Today, 37 areas totaling 370,000 acres are identified as Potential Wilderness Areas in the George Washington National Forest. An additional 42,000 acres are designated Wilderness Area and 7,700 acres are National Scenic Areas. That represents just over 40 percent of the forest.

Don’t get me wrong Wilderness Areas are great. They provide a number of very important ecological and recreational benefits. They are some of my favorite places to fish and hunt.

Having more in the George Washington National Forest is a good idea. Where they are is going to be the challenge.

Most types of recreational uses are allowed in Wilderness Areas except those involving motorized equipment.

Wilderness Areas by federal law have significant restrictions, however. Timber harvesting, road building, clearing and waterhole development, and other wildlife management techniques cannot be performed in Wilderness Areas.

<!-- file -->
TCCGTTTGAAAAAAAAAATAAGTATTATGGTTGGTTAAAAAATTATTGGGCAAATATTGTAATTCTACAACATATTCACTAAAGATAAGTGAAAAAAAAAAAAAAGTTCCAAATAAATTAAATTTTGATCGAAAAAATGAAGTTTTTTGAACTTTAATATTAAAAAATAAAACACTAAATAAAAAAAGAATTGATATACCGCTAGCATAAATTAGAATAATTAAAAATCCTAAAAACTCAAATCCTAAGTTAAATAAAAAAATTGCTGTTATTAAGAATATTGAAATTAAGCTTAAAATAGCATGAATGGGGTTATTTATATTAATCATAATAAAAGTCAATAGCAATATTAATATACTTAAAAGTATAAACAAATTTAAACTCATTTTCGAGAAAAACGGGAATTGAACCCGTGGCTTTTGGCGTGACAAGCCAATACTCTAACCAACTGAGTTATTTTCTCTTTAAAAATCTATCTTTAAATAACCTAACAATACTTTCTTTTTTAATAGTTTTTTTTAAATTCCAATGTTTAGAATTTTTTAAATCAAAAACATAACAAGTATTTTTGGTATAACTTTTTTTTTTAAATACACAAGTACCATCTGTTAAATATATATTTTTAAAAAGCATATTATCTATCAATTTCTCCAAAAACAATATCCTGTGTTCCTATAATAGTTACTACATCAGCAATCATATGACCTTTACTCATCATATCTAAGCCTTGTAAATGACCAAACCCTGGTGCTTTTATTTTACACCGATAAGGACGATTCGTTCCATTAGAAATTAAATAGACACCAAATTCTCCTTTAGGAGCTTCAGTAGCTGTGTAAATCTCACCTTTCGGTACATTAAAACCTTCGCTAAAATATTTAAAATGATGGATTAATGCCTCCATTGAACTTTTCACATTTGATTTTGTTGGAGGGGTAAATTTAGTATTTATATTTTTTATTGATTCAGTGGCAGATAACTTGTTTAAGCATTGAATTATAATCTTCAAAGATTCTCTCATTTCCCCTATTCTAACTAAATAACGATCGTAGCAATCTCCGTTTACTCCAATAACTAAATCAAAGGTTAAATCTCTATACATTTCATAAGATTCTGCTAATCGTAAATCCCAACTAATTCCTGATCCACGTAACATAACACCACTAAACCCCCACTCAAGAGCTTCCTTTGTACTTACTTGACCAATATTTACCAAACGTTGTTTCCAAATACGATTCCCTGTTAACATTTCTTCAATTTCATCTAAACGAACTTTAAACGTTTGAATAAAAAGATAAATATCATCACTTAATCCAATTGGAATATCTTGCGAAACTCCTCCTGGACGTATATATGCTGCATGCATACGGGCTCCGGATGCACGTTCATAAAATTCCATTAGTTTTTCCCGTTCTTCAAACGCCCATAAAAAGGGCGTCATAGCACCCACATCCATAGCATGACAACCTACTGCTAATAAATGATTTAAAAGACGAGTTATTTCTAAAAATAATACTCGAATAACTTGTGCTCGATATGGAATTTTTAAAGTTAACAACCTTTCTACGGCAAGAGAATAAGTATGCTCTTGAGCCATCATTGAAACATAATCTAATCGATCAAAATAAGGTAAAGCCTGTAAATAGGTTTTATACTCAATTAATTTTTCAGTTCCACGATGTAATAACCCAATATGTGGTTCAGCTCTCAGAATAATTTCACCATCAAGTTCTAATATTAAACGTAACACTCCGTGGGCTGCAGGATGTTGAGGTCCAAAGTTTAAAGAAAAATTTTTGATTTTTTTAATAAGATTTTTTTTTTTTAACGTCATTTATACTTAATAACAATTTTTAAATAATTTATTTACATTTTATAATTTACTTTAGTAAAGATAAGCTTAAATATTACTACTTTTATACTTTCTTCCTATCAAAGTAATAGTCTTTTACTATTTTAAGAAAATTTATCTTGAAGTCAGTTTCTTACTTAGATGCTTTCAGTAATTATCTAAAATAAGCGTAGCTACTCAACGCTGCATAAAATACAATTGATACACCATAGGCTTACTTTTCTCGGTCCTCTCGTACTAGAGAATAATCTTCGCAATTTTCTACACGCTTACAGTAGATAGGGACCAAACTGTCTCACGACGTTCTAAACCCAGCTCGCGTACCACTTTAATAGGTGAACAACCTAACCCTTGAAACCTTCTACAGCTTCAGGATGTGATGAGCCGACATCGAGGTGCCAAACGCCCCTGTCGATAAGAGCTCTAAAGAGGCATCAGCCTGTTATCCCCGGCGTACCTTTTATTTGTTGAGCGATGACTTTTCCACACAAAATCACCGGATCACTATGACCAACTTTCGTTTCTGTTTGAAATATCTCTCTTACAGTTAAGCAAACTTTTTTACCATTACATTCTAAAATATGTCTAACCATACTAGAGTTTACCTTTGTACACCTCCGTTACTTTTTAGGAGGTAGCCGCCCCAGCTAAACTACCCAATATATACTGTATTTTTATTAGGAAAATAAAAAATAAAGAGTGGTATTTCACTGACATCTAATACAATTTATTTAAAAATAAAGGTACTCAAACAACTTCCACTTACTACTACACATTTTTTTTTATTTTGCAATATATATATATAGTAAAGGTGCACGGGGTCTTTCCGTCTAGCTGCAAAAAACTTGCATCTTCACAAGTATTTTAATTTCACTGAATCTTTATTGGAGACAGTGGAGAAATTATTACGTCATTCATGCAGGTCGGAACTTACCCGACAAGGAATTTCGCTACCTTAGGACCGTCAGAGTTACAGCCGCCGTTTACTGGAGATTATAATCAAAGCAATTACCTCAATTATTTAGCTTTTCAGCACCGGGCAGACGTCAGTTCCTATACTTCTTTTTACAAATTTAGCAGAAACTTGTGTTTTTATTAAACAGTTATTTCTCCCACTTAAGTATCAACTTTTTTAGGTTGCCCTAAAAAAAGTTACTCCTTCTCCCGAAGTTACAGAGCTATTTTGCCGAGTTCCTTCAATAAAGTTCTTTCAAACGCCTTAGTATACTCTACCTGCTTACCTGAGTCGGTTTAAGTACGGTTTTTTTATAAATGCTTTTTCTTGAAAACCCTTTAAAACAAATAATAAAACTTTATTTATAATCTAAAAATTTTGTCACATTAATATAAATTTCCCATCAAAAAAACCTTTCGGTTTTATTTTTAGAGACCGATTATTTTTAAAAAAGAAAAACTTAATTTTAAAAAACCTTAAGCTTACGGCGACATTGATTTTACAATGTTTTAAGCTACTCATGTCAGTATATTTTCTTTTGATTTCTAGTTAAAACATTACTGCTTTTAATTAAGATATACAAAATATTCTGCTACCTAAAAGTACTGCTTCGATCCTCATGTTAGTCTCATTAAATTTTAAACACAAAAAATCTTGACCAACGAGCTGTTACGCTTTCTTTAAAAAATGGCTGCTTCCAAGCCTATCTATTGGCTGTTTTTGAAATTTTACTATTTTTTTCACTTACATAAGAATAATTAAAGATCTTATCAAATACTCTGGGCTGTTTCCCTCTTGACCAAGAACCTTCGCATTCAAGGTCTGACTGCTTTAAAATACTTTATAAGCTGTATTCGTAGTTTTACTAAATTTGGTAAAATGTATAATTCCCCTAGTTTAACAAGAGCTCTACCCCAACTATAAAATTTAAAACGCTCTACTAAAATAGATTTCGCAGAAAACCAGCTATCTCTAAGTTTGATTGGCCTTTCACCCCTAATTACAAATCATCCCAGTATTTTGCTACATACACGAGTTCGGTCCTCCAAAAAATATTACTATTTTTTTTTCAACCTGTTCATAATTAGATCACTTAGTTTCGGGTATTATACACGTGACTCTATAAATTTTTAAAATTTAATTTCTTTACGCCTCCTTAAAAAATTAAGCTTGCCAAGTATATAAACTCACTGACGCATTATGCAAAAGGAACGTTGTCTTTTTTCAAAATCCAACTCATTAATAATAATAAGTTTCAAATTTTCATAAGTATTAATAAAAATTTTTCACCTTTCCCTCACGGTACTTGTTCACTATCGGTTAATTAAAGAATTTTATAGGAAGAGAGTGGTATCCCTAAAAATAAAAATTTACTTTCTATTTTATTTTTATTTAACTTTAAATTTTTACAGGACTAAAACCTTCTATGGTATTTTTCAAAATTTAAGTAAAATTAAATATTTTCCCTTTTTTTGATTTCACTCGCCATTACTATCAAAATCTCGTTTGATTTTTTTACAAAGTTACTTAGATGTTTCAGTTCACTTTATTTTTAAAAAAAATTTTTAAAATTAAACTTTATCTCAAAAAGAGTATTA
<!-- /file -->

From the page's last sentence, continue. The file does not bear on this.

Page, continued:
These activities, if done correctly, are important tools for enhancing recreational activities. If the land base available for wildlife habitat management is significantly reduced then hunting could suffer.

Over the years, the U.S. Forest Service, the Virginia Department of Game and Inland Fisheries along with the National Wild Turkey Federation and the Ruffed Grouse Society have invested manpower and money developing and maintaining wildlife habitats.

Some of the lands identified for Potential Wilderness Area include many existing wildlife habitat developments, including clearings and waterholes. These wildlife clearings provide much-needed habitat. Designating all these areas as Wilderness could eliminate these clearings as natural succession returns them over time to a forested state.

Much of this area is popular with wildlife recreational users who depend on the George Washington National Forest for access to wildlife populations. Fishing for native Brook Trout takes place in some of these areas. Bear, deer, turkey, ruffed grouse, raccoon, rabbit, squirrel and other species are hunted in these areas. The wildlife habitat value of these lands has been enhanced by previous timber harvesting and wildlife habitat work.